There is a place just outside of Colfax, WI, off of highway 40, where a person can put on some waders, step into a stream, and imagine that they are a pioneer exploring their way through new territory. I have been to this place where the silt grabbed at my feet and the water flirted dangerously close to the tops of my waders. Eighteen Mile Creek is beautiful. It looks pristine as it rustles softly over the rocks at its bottom, but this creek has a secret that it shares with many other streams and rivers in the Red Cedar Watershed. It is absolutely full of P.
P is the symbol for the element phosphorus which is a widely used additive to agricultural fields because it is an essential nutrient for plant growth. It is only present in the earth as nonrenewable mineral deposits which must be mined and manufactured into fertilizers. Once P is applied to the field approximately 80 to 85% of it is immobilized by a reaction with Ca, Fe, or Al ions present in the soil making that P unavailable to plants.
After application P can be mobilized through surface flow, which is one of the main ways P moves from agricultural systems to surface water. A major source of surface flow is row crops due to the large amount of bare soil that is exposed for a majority of the year. Insoluble P is bound to eroded soil particles. When rain falls on bare soil it detaches soil particles and causes additional erosion via runoff. Both runoff water and soil are unavailable to plants. While not readily available to most organisms, insoluble P can become a long-term source of soluble P once it has entered aquatic systems.
Unlike many other nutrients essential to plant life that have an atmospheric pathway as part of their biogeochemical cycle, the phosphorus cycle is strictly geologic in nature. Once P has found its way into a system it is very hard for the system to balance it out. In aquatic environments the element phosphorus is often a limiting factor to plant growth. However, in the Red Cedar Watershed P has become abundant. This has led to ongoing water quality issues like algal and cyanobacterial blooms that pose hazards to both human health and ecosystem integrity.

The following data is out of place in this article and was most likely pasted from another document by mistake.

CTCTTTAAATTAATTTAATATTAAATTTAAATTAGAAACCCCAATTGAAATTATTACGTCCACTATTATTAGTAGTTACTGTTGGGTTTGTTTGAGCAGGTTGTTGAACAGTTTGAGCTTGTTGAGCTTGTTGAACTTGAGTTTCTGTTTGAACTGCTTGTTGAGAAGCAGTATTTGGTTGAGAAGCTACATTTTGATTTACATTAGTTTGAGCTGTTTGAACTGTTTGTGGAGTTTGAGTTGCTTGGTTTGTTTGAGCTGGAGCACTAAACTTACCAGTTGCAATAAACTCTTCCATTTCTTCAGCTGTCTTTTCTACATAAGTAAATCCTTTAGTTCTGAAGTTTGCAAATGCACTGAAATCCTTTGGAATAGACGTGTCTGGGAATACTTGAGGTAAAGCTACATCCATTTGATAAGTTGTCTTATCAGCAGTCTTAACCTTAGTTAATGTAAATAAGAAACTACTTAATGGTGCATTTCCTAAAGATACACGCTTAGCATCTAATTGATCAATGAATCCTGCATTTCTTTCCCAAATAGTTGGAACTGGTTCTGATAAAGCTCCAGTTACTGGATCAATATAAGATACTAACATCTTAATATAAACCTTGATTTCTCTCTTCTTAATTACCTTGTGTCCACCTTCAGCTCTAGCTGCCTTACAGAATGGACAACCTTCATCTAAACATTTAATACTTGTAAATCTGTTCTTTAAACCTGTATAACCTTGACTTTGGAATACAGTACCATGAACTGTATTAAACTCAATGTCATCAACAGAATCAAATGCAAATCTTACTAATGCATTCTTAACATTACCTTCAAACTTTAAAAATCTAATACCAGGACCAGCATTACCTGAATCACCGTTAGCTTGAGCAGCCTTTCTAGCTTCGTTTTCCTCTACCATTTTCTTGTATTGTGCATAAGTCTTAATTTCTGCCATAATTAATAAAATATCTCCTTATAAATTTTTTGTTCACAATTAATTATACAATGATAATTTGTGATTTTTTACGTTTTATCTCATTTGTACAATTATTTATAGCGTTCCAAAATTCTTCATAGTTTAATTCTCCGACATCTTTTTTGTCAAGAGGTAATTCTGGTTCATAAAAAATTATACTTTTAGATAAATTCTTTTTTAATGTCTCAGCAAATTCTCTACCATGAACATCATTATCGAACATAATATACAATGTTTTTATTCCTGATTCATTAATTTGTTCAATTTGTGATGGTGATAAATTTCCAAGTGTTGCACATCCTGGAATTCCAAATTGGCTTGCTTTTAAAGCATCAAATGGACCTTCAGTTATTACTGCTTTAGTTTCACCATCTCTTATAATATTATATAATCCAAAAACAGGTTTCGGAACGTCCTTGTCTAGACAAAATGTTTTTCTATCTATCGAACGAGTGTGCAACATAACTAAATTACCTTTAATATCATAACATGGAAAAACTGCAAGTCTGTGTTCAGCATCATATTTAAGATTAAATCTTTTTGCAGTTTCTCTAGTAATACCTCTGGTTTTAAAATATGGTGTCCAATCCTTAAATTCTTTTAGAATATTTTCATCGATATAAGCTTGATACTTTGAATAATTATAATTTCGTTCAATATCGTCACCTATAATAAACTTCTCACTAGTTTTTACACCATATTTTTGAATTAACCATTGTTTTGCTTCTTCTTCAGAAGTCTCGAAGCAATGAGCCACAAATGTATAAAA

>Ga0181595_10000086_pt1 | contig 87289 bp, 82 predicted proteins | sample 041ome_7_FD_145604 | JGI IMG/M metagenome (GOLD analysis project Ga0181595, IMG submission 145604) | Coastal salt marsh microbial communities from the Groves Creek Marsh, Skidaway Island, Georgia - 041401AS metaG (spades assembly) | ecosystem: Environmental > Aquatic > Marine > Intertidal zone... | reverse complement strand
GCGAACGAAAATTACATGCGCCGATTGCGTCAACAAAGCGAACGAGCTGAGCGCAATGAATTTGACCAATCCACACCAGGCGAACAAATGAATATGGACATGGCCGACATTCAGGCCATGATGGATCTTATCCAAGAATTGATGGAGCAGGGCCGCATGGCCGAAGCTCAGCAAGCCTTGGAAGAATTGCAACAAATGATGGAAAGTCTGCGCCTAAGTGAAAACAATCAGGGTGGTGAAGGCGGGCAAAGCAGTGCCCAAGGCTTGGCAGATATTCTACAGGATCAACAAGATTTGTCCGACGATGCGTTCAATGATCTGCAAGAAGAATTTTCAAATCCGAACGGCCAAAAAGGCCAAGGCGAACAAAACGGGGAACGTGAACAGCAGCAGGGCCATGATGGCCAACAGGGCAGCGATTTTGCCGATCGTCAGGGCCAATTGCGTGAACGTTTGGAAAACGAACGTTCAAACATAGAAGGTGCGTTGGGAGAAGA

The LAKES REU biology team analyzed stream sediment from Wilson and Eighteen Mile Creeks to determine its composition and viability for different reclamation measures focusing on phosphorus as well as potassium, soluble salts, and regulated heavy metal content. We found that the levels of heavy metals were well below the ceiling limits set by the EPA. This indicates that sediment collected from the Red Cedar Watershed could be safely applied to land as a soil additive. Monitoring of all the heavy metals found within the sediment would have to be done each time it is pulled from the stream for the purpose of a nutrient additive, including mercury which was not done in our study. The sediment in both streams was found to have sufficient amounts of soluble P for corn growth. This indicates that the stream sediments could be used as a fertilizer and replace traditional sources of P.
Halfway down the stream I wanted to stop wading. It was too deep. The mud was too sticky. The bottom of the stream was so stirred up I did not know where I was putting my feet. My next step could lead to slipping, sticking, or topping my waders. I watched my teammates forging ahead, one fearless and the other one slow and deliberate. Did they make mistakes? Yes. A number of times I watched them slip, backtrack, get stuck in the mud, and even top their waders. They kept going and so did I. In the end we got all of our samples. Taking sediment from the streams is a mitigation strategy. It would allow us to stop inputting new phosphorus into our waterways. It would help prevent the problem from getting worse. It has been done in other watersheds just like fish exclusions, common carp fishing, constructed wetlands, floating islands, sediment traps, and dredging. What other watersheds have done are paths we could follow.
We have a choice. We can either stand uncertain and stuck in the mud or we can begin wading forward. We know what waits for us if we stand still. The deceptively clear water of our streams turns green and smelly when it flows into our lakes every summer. If we begin wading forward, trying out different mitigation strategies, we might get wet or even stuck in the mud but at the end of our stream we might find a clear lake, shimmering in the sun. Wouldn’t that be worth a muddy, water logged pair of waders?